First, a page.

I Thought I Hated Beirut. Then the Explosion Happened
While writing these words, I find myself choking with a strange mixture of relief and pain.
Since the explosion in Beirut I’ve listened repeatedly to the song Ya Beirut (Oh Beirut) by the Lebanese diva Majida al-Roumi, while obsessively reading the news and checking on extended family members – like any other expatriate Lebanese.
The song, which was originally a poem by the Syrian poet Nizar Qabbani, describes the city as it emerged from the civil war. The poet/singer apologises to the city for misunderstanding it, for maltreating it and calls on Beirut to “rise from beneath the rubble”. Yet the line that struck me the most, that echoed within me was “we now know that your roots are deep within us”. That was an epiphany, as I always thought I hated Beirut.
I first came to know Beirut in the fall of 1988 as a student at the American University of Beirut (AUB). I had not turned 18 yet and came to study English literature as books had been my only friends growing up. They offered me an escape from the realities of the civil war. Jane Austen, Honoré de Balzac, Fyodor Dostoyevsky and others gave me a window into other worlds when bombs fell and bullets sang around us. I was excited to start a new life in a city where I could reinvent myself. Beirut destroyed all my dreams.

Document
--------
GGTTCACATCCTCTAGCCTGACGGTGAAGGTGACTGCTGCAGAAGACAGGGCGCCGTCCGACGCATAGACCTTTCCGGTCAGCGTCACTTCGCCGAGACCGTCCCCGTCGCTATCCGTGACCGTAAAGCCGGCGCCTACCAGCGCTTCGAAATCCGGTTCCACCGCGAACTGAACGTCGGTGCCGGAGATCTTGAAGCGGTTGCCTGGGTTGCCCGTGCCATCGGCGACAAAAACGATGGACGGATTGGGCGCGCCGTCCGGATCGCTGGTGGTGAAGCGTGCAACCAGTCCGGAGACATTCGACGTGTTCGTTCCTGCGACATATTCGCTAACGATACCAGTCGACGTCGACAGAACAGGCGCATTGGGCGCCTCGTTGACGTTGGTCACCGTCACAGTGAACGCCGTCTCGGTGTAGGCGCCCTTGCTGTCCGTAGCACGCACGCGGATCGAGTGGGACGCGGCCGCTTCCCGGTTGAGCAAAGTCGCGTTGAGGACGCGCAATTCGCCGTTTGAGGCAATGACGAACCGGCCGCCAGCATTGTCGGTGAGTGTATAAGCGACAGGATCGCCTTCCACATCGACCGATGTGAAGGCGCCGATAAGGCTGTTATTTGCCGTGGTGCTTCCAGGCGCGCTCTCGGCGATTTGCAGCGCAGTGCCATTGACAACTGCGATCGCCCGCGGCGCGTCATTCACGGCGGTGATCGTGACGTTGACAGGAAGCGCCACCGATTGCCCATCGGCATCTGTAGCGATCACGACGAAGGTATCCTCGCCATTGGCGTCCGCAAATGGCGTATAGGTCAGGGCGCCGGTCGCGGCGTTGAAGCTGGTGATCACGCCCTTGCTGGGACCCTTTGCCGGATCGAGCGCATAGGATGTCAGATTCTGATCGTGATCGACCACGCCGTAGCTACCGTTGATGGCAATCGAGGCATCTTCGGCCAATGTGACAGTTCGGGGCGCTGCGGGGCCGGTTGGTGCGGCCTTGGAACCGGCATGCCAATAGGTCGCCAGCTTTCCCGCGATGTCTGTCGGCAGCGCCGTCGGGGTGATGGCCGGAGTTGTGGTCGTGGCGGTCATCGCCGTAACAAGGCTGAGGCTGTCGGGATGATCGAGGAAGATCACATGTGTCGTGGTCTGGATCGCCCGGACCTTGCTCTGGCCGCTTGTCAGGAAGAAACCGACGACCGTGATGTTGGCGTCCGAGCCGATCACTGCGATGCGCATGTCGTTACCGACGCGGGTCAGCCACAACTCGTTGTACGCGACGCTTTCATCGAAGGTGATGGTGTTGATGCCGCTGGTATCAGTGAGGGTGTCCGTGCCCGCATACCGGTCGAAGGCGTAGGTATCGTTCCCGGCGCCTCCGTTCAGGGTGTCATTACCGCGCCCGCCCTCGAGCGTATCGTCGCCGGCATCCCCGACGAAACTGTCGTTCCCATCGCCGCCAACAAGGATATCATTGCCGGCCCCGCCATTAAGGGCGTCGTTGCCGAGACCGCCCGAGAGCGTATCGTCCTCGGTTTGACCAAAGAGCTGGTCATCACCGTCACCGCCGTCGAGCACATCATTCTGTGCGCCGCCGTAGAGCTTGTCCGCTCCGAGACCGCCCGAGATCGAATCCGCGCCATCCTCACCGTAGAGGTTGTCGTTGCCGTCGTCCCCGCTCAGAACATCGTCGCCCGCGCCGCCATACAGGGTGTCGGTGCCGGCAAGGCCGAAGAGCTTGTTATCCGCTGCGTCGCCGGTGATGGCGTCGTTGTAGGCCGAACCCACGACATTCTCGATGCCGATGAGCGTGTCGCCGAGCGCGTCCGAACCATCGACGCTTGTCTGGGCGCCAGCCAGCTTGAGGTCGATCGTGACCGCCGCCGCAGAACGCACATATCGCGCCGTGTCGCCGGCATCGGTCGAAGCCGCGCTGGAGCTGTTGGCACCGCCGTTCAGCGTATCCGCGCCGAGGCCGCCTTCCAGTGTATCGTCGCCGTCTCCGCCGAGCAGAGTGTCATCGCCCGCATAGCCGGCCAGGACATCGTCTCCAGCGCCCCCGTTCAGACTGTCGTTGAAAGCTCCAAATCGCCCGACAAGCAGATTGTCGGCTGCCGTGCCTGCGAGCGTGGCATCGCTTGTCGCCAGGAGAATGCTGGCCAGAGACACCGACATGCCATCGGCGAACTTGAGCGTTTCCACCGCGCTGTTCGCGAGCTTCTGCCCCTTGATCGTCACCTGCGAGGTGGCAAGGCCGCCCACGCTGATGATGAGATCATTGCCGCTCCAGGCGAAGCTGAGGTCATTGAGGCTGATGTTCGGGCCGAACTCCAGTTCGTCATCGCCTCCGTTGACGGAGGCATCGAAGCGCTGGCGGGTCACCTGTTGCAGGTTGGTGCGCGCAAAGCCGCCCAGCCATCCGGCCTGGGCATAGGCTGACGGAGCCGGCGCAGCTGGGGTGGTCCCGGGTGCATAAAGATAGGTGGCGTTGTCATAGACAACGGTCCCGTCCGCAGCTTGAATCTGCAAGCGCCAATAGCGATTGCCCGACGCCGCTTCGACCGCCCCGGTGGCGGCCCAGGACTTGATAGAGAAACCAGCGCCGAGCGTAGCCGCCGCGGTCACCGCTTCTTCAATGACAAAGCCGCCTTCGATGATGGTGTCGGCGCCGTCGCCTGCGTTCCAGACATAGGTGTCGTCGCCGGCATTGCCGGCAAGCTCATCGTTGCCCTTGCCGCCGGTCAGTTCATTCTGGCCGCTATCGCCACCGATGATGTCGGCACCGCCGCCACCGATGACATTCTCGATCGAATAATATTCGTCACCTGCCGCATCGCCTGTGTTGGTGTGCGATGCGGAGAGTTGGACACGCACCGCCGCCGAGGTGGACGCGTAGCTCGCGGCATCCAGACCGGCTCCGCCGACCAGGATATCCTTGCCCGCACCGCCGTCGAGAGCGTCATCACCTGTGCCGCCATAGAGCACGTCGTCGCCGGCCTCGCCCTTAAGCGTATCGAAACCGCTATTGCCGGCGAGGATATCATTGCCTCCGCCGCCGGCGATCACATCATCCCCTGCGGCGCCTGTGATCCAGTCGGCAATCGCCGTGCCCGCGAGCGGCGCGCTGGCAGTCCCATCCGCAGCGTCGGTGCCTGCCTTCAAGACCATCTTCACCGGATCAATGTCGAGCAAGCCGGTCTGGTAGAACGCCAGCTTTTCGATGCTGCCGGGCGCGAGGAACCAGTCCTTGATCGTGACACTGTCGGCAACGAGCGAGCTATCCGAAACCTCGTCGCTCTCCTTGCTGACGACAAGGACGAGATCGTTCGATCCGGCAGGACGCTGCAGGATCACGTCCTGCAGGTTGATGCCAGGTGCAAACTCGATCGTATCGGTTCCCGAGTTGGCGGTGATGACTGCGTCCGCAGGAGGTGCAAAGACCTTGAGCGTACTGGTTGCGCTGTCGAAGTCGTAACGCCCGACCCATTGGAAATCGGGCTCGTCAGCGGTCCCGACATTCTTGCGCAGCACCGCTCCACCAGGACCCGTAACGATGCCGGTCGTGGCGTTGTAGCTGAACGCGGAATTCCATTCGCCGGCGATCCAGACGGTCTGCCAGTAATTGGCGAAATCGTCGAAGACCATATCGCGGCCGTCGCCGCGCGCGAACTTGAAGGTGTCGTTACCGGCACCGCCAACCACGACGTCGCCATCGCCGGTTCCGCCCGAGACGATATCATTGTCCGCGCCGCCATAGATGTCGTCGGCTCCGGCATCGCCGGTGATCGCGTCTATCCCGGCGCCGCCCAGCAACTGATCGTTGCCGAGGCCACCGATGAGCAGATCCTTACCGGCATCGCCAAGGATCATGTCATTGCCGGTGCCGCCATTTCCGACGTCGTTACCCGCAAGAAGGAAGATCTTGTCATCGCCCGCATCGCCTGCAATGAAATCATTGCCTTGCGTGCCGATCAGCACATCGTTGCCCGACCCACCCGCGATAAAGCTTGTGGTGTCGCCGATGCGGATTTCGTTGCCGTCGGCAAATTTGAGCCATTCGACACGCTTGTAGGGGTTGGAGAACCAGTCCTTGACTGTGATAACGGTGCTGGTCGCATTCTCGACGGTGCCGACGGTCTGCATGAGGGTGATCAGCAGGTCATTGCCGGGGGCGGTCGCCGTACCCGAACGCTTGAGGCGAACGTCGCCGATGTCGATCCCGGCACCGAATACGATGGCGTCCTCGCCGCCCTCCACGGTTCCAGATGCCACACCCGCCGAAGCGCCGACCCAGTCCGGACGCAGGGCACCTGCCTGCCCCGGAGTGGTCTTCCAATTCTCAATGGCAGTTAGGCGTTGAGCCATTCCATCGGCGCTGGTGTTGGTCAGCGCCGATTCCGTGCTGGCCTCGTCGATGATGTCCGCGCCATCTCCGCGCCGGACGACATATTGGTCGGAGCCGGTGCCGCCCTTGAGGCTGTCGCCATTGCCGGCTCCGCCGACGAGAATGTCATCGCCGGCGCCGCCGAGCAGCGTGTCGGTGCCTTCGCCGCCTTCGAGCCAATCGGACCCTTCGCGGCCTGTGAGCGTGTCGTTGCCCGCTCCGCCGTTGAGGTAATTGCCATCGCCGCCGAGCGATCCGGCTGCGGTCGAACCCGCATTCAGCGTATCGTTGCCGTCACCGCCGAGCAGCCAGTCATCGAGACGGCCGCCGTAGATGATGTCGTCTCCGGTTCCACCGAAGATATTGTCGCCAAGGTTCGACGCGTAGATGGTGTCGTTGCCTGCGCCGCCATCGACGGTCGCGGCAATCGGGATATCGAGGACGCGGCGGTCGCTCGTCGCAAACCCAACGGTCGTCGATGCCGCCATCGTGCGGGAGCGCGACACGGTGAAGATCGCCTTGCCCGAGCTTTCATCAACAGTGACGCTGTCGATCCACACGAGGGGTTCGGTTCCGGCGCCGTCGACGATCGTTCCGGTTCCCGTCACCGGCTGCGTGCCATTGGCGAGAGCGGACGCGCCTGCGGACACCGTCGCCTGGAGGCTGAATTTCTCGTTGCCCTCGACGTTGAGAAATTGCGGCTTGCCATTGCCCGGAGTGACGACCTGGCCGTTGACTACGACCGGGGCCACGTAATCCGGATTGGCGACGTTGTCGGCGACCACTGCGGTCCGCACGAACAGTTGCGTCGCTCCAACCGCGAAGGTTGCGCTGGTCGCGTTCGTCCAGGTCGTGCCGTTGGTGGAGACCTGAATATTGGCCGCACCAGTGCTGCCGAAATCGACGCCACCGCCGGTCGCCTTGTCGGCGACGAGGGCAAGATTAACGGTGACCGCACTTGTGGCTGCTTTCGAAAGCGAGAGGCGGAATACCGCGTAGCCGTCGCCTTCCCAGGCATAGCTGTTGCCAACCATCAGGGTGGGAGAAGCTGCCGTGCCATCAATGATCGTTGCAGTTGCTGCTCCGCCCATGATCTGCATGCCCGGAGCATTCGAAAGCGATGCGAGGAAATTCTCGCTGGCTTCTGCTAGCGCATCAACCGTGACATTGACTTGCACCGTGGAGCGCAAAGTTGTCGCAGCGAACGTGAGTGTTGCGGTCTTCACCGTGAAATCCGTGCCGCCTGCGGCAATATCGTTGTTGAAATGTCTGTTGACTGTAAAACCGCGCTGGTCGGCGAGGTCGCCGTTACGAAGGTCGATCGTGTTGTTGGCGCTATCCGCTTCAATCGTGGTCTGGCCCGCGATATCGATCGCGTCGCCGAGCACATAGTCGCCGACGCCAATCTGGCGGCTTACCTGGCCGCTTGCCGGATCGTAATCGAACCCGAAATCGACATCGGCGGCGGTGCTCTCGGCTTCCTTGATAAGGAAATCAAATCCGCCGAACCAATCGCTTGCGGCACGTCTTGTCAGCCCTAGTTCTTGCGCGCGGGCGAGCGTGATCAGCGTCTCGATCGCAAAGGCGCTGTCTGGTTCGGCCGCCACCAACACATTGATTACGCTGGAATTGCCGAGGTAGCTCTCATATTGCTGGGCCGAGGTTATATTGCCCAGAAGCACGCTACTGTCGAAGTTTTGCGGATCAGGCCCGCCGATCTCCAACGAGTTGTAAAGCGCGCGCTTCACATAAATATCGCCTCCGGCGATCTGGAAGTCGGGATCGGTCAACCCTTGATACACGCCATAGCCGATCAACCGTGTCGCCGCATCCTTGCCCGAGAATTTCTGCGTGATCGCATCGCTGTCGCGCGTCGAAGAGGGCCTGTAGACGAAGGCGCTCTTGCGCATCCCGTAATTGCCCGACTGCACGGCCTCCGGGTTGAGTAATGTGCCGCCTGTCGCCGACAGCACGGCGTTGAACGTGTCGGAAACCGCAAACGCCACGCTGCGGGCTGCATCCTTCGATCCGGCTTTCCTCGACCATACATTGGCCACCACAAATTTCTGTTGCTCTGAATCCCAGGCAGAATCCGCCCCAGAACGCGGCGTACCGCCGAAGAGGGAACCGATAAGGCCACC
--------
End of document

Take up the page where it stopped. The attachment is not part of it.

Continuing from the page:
Soon after the end of my first semester at AUB in 1989, Michel Aoun, the current president of Lebanon, then head of a military government, began his “war of liberation” against Syria. The western side of Beirut where the university is located was shelled and we were forced to evacuate.
Upon our return following the Ta’if agreement which ended the civil war and sent Aoun into exile in Paris, we resumed our studies. The spring semester of 1990 was crammed into the next academic year, and we undertook an intensive course of study to graduate on time.